Delivering care in the right setting at the right time is a well-accepted tenet of value-based, population health management. Directing patients or members to the most clinically appropriate level of care promises not only to reduce costs but also to improve the member experience.
Take, for instance, the emergency department (ED). While EDs are vitally needed facilities that save countless lives, the experience can be stressful for patients given that ED staff are often rushing to care for extremely ill or injured people. In general, treatment provided during an ED visit is estimated to cost about 10 times as much as similar care provided on an outpatient basis.1
Too many ED visits are for health issues that would have been best treated in more appropriate lower-cost settings, including primary care, urgent care and at home using telehealth technologies. The exact number of avoidable ED visits varies, from 5 percent to 90 percent, depending on what presenting health issues are considered “avoidable.”2
For instance, should an ED visit be counted as avoidable if a patient’s severe asthma attack could have been prevented with regular primary care and follow-up? When those patients are included, ED avoidable rates are much higher. But rates are lower when only non-urgent ED visits are counted, such as visits for medical issues that could be treated the next day at a doctor’s office.
Inappropriate ED use also varies by region. For instance, in the San Diego area, Scripps Health recorded a 160 percent increase in ED visits for non-emergencies between 2014 and 2015. The president and CEO of Scripps Health pointed to a number of reasons for this dramatic spike.
For one, California saw a large infusion of newly insured patients after the expansion of Medi-Cal (California Medicaid), but many physicians do not accept Medi-Cal, leaving the practices that take this insurance over-crowded with long wait times. As a result, Medi-Cal patients are turning to EDs. A compounding problem is that a large number of patients go to the ED for behavioral health issues because there are not enough community resources for these people.3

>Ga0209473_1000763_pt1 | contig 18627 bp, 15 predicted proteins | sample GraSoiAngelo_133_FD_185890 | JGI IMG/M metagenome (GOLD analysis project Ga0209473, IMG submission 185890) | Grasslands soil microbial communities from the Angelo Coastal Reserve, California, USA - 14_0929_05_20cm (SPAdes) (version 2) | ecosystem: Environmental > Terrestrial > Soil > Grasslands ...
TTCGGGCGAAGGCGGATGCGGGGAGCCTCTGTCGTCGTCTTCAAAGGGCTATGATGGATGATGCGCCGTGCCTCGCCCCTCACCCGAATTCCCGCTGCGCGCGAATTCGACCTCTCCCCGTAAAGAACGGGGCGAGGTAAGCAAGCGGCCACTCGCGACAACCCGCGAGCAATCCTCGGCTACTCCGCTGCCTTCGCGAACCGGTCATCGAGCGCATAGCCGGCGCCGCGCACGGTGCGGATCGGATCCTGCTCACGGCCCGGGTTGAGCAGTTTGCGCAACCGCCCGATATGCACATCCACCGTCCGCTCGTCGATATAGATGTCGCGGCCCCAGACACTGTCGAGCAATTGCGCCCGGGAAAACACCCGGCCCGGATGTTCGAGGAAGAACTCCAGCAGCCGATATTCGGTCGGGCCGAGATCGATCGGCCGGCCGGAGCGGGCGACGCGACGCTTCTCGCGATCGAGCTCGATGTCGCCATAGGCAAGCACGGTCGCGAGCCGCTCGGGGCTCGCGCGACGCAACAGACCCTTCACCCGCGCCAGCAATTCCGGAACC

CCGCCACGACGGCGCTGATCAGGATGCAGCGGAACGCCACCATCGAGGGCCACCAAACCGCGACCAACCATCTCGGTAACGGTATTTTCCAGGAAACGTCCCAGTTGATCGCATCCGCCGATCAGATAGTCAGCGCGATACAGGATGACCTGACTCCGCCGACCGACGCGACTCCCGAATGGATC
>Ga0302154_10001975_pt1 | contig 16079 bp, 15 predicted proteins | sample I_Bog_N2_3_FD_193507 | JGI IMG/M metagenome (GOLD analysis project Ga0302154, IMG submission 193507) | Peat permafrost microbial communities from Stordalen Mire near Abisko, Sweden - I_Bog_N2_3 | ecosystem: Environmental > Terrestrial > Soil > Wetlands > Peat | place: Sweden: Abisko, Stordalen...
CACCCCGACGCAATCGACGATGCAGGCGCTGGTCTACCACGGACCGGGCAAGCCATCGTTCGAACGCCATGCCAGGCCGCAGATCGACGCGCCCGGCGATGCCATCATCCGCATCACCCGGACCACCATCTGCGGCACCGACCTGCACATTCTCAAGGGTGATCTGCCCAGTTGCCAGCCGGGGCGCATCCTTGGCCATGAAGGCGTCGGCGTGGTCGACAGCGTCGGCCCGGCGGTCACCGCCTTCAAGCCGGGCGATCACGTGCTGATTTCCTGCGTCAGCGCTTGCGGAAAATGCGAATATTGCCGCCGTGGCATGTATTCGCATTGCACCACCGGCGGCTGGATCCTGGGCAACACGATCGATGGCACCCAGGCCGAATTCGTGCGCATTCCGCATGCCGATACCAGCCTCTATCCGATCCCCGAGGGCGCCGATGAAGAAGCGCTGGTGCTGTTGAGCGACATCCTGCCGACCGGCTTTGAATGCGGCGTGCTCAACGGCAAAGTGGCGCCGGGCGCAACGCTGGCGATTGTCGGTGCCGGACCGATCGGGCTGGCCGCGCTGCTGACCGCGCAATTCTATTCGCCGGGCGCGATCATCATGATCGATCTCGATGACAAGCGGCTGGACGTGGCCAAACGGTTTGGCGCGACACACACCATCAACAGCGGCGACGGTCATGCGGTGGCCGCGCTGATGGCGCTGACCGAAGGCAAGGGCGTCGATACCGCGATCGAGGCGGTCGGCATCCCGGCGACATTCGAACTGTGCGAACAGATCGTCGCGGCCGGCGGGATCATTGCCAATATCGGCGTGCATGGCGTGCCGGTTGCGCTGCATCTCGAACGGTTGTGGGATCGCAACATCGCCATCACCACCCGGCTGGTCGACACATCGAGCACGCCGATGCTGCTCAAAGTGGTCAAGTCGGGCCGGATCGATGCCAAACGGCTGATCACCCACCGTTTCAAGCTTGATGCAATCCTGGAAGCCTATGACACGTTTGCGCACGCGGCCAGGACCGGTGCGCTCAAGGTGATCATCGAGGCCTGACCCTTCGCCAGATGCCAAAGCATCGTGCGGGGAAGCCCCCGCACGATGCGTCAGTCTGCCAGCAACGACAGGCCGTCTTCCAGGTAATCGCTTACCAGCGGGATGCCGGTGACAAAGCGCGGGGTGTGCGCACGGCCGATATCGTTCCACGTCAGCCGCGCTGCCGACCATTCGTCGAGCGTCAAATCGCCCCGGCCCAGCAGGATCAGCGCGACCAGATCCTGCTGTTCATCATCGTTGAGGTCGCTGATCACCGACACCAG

Clearly, the issue of avoidable ED use is multi-dimensional and involves various stakeholders, including government, community agencies, healthcare providers, and health plans. Another key participant is the patient or member. Providing care in the right setting at the right time requires members to know what settings to access when.
One tried-and-proven solution for engaging and educating members about these issues is telephonic nurse triage. Health plans have been successfully using these services for decades as a member satisfaction strategy. Members are given a phone number that they can call 24/7/365 to consult with a nurse about troubling symptoms or other health issues.
However, telephonic nurse advice is not only a member satisfier. Well-designed modern programs, which take advantage of sophisticated algorithms, data analytics, and numerous communication technologies, can be critical tools in a health plan’s value-based population health toolkit.
The best of these programs have ED redirection rates of 82 percent. By helping members identify the most appropriate care setting, telephonic nurses can keep the great majority from going to the ED for non-emergencies, resulting in ROIs of 2:1 or higher.
These services are not limited to triaging incoming questions and concerns from patients dealing with acute medical decisions, such as whether to go to the ED. Nurses and other staff can also reach out to members, providing program referrals and patient education services to targeted subsets of a population.
Here are four specific components of comprehensive telephonic nurse advice services that can help reduce avoidable ED visits, due to both acute and chronic medical problems:
1. Clinically appropriate algorithms backed by robust data analytic tools
To help nurses and other clinical staff give safe and effective health advice, the best nurse triage services use computerized algorithms that allow RNs to quickly and appropriately assess a caller’s symptoms. These algorithms are based on symptom urgency hierarchies and probabilities using Bayesian branching logic.
The nurses follow an assessment path through a symptom algorithm wherein the path is determined by the caller’s response to each question, and the branch nodes triggered by their responses. If the caller’s symptoms are urgent, less serious symptom questions are not asked, and the nurse arrives at an urgent or emergent level of care recommendation fairly quickly.
The algorithm presents the specific questions to ask about the member’s symptoms or condition to determine whether an ED or urgent care visit is warranted or, alternatively, recommend self-care actions or an appointment with a primary care physician.